Occupational Fraud Checklist
- Nov 16, 2021
While occupational fraud is not entirely preventable, there are certain things organizations can do to mitigate their losses:
- Be aware of what causes people to commit fraud; in order for fraud to occur, what is called the Fraud Triangle must be present:
- Motivation – the need for more money to pay bills, go on vacations, etc.
- Opportunity – lack of controls can provide perpetrators with the opportunity to steal and commit other types of fraud
- Rationalization – the mental process perpetrators go through to justify their crimes, i.e., “I’m the hardest working employee here so it’s okay if I dip into the jar.”
When all three of these are present, potential perpetrators are able to self-justify and commit their schemes.
- Be mindful of the presence of “red flags” that may indicate that fraud is being committed:
- Employees buying uncommon and expensive items and exhibiting lifestyles incongruous with compensation levels.
- Employees repeatedly refusing to take time off or change shifts.
- Employees repeatedly asking to work outside of regular business hours or sharing tasks with others.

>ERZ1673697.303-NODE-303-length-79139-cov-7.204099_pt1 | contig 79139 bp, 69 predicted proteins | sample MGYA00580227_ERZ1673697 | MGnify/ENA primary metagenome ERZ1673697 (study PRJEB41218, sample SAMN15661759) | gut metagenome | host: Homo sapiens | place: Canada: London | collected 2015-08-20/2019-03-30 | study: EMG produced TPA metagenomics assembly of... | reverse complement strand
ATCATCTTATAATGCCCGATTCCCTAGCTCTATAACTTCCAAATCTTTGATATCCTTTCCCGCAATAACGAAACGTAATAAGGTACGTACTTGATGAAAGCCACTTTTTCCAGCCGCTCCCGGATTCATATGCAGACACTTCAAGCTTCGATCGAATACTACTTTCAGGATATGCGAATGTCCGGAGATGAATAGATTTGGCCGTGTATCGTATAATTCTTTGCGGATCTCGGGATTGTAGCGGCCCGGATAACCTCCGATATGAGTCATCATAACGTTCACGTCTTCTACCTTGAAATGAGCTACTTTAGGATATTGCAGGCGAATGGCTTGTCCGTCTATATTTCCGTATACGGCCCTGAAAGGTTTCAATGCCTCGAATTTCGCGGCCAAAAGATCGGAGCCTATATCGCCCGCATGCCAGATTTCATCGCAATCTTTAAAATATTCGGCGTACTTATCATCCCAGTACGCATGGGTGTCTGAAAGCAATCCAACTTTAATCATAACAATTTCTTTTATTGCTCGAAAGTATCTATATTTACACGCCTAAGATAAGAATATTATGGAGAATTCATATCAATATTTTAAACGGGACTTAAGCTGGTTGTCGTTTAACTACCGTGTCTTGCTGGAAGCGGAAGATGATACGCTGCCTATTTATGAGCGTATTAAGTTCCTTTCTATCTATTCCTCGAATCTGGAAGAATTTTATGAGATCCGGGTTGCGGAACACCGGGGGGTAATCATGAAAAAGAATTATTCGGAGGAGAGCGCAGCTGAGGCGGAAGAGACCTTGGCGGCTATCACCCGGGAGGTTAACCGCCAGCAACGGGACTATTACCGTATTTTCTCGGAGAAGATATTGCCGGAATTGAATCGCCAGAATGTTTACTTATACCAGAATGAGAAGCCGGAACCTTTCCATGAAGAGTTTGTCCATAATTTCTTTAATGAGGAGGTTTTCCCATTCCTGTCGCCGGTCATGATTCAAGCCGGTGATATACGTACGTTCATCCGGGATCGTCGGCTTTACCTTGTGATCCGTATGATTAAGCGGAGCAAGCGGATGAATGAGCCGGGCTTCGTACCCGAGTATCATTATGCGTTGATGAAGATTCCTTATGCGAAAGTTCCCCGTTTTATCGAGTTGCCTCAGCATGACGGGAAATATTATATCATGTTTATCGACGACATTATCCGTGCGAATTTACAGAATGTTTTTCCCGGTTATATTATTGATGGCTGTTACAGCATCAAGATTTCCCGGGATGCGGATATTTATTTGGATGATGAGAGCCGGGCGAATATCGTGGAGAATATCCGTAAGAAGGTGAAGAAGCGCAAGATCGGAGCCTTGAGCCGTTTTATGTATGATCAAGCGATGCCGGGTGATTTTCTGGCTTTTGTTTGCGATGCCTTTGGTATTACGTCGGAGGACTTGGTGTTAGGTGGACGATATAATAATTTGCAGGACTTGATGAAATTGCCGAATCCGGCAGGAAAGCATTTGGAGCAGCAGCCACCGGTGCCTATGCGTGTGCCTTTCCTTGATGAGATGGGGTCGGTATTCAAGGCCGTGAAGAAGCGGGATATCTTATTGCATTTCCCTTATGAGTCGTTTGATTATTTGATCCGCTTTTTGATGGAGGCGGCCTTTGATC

- Employee behavioral changes.
- Employees being unusually close to vendors or other employees, particularly when paired with refusing to change hours.
- Management decisions driven by a single person without rationalization.
- Weak internal control environment, creating opportunity.
- Frequent changes in bank accounts.
- Frequent changes in auditors.
- Reluctance to cooperate with auditors.
- Missing documents.
- Irregular expense reimbursements.
- Suspicious financials.
What can you do to proactively limit, mitigate, or even prevent occupational fraud? Follow a few simple steps, including:
- Creating a positive work environment and tone from the top, encouraging employees to do their best but making it clear fraud will not be tolerated.
- Training both employees and management in anti-fraud to make it clear what constitutes fraud.
- Creating clear reporting methods, such as hotlines, web forms, or in-person formal reporting.
- Hiring strong internal and external auditors.
- Establishing a multi-step review process for financials to ensure one or more employee(s) cannot commit fraud via manipulation.
- Practicing diligent hiring, running background checks when applicable and watching potential employees for red flags described above.
- Trusting your gut and using common sense; if something feels off, it often is. If not, then it’s worth the peace of mind to go through a review process.
Occupational fraud can be daunting to think about and can cause a business great financial and emotional stress. By following these steps, organizations can protect their assets and create a positive working environment for all persons involved.
For more information on fraud detection and prevention, visit our fraud knowledge center, The Forensic File.
If you have any questions, we'd like to hear from you.
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